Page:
Language Selection

English French German Italian Portuguese Spanish

Kept Alive by Linux

Filed under
OSS

In 1999, Eric S. Raymond published The Cathedral & the Bazaar, a seminal tome on the open source movement in which he writes: "Every good work of software starts by scratching a developer's personal itch."

Beloved old technologies don't die. They go open source. For some reason the open source model has enabled dead and dying technologies to stay alive long after commercial interests left them to rot.

The names of once popular but now ancient technologies, such as Gopher, DecNet, Amiga and even the Atari 2600 -- the granddaddy of all video game systems -- still live in the hearts, minds and source code of open source developers.

What magical power does open source possess that allows it to revive the dying and resurrect the dead? In most instances it's the dedication of an individual or a small band of loyalists that refuses to let the technology go away. In some cases it's nostalgia. In others it's simply a matter of meeting a need. And sometimes it's just about scratching an itch.

The Old on The New

The open source model extends a lifeline to old technology in a number of ways. One method is by supporting the old technology on the new, such as allowing an old protocol to run on a new operating system -- usually Linux.

Full Story.

More in Tux Machines

Red Hat After Graphics People

GNOME News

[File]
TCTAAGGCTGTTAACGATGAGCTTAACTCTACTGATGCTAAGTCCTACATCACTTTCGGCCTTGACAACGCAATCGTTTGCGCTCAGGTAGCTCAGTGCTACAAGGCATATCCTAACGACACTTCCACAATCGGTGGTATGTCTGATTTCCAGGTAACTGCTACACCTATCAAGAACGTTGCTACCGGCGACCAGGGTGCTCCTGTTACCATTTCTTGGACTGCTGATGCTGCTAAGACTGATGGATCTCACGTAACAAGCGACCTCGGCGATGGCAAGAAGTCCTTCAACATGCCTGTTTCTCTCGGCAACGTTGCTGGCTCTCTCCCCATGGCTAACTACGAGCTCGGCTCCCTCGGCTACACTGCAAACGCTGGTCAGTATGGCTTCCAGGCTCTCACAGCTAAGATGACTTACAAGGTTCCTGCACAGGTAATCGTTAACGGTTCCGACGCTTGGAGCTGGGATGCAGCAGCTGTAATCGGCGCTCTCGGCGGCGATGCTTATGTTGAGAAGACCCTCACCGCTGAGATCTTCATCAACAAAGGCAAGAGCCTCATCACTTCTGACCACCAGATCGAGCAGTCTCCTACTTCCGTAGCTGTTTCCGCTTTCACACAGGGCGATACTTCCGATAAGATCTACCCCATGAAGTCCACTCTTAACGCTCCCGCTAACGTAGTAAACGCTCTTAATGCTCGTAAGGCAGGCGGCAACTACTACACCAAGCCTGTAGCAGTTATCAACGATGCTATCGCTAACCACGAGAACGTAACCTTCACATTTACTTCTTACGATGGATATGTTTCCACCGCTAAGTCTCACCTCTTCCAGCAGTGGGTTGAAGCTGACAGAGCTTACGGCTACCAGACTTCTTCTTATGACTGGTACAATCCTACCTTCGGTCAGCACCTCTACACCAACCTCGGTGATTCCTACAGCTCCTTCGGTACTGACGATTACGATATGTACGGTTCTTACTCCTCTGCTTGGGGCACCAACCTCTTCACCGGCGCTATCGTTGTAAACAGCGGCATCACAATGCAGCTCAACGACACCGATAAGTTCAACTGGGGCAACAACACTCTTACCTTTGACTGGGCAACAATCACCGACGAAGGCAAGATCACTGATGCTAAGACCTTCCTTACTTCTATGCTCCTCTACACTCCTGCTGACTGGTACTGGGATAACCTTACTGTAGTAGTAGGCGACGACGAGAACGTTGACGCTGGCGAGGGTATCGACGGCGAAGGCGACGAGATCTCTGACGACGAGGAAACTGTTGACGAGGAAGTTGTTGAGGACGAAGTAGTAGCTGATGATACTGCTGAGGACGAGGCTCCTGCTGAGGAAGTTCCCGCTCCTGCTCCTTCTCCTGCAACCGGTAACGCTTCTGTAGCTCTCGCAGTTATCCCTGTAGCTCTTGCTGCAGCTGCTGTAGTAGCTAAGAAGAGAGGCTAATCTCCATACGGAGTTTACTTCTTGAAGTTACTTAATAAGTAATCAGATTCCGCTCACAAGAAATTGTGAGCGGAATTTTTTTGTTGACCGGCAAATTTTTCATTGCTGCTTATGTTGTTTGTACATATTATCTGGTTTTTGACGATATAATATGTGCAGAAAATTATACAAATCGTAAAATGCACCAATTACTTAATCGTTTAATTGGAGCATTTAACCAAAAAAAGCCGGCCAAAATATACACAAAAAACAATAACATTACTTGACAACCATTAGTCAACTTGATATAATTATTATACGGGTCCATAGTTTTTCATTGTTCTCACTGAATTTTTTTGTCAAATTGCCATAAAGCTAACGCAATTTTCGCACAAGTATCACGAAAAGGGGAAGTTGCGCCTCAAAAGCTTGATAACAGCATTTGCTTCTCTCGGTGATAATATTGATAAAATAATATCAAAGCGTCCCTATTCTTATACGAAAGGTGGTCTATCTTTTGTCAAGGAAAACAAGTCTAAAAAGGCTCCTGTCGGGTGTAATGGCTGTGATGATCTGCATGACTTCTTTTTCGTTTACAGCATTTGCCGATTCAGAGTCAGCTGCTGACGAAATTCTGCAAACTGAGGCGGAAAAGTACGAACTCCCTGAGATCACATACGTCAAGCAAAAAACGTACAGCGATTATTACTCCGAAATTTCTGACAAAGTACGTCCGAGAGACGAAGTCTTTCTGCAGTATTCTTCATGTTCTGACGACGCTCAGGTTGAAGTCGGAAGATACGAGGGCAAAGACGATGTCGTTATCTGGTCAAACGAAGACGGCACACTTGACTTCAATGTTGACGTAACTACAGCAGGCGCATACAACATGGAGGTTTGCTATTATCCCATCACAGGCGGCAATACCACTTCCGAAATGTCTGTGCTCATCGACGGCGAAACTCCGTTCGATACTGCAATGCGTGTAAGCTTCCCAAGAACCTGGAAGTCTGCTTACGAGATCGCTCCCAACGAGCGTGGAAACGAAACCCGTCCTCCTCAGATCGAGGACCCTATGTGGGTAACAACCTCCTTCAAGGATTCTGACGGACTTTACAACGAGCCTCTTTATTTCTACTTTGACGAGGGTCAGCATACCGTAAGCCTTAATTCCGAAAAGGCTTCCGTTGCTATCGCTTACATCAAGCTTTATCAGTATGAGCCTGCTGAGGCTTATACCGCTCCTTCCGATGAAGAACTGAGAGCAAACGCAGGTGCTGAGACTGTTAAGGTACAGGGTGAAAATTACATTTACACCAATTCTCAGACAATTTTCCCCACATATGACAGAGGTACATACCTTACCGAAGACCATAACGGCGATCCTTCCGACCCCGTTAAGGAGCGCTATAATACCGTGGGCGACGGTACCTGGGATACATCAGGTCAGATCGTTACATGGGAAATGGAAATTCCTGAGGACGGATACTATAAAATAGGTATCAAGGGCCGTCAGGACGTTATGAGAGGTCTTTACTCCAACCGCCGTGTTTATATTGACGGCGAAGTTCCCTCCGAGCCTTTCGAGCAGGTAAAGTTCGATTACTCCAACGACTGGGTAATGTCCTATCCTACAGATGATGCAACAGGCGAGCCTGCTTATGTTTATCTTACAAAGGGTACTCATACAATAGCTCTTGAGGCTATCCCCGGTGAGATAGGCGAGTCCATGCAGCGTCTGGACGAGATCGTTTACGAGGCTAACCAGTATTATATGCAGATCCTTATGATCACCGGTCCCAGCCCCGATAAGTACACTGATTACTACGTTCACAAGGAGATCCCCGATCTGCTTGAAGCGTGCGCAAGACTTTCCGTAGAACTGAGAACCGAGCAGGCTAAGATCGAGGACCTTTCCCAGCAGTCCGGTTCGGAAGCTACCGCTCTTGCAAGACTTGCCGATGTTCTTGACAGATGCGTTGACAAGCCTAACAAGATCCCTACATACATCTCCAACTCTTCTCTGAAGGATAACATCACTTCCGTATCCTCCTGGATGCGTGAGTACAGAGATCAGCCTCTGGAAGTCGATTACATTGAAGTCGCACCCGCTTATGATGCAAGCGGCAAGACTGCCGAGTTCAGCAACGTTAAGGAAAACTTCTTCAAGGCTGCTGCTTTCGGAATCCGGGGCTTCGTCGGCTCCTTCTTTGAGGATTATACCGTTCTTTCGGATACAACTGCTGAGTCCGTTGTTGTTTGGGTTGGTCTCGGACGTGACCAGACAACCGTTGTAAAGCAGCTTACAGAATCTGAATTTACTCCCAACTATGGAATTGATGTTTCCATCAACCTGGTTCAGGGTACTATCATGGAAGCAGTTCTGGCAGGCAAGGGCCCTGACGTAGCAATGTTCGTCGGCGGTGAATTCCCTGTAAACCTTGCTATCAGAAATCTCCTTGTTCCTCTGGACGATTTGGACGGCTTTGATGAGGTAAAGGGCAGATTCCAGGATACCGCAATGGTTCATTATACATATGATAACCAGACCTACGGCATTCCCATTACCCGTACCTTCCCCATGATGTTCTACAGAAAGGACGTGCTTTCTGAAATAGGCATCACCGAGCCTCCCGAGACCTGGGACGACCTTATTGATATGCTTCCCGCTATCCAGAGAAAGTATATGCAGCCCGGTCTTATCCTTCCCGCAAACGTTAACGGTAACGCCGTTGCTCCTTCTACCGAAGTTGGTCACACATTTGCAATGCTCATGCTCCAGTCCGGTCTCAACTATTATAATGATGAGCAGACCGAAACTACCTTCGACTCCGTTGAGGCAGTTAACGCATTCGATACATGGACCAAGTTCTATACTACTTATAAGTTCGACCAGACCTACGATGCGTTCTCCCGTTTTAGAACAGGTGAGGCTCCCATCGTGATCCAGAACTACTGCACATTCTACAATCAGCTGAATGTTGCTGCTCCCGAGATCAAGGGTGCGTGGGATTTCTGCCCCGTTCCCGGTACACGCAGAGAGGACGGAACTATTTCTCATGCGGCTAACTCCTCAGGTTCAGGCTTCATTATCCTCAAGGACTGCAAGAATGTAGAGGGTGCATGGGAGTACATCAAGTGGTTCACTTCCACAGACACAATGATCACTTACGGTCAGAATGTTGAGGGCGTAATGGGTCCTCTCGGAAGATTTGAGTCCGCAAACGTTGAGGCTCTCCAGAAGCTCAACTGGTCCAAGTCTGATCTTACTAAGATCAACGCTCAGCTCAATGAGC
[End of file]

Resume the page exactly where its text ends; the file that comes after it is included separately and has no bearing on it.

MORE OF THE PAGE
• Desk Changer is a Wallpaper Slideshow Extension for GNOME
    Have you been looking for a GNOME wallpaper slideshow extension? If so, you can stop. In the comments to our recent post on the way GNOME handles wallpapers a number of readers asked whether GNOME had an image slideshow feature built in, without the need for third-party apps and the like. The answer is yes, GNOME does. Sort of.
  • Minwaita: A Compact Version of Theme Adwaita for Gnome Desktop
    As you may already know that Ubuntu is switching back to Gnome, this is the transition time for Ubuntu to switch back. Some creators are motivated and creating themes for Gnome desktop, which is a good thing and hopefully we shall see plenty of Gnome themes and icons around soon. As its name shows "Minwaita" it is minimal/compact version of Adwaita theme, the theme is available after some enhancements to make Gnome more sleek and more vanilla Gnome experience without moving to away from Adwaita's design. This theme is compatible with Gnome 3.20 and up versions. This theme was released back in November, 2016 and still in continuous development that means if you find any problem or bug in the theme then report it to get it fixed in the next update. Obsidian-1 icons used in the following screenshots.
  • Gnome Pomodoro Timer Can Help You Increase Productivity
    If you are struggling with focus on something, it could be your work or study then try Pomodoro technique, this method developed by Francesco Cirillo in the late 1980s. The technique uses a timer to break down work into intervals, traditionally 25 minutes in length, separated by short breaks. You can read more about Pomodoro here.
  • Widget hierarchies in GTK+ 4.0
    In GTK+3, only GtkContainer subclasses can have child widgets. This makes a lot of sense for “public” container children like we know them, e.g. GtkBox — i.e. the developer can add, remove and reorder child widgets arbitrarily and the container just does layout.

Red Hat News

Leftovers: Ubuntu and Debian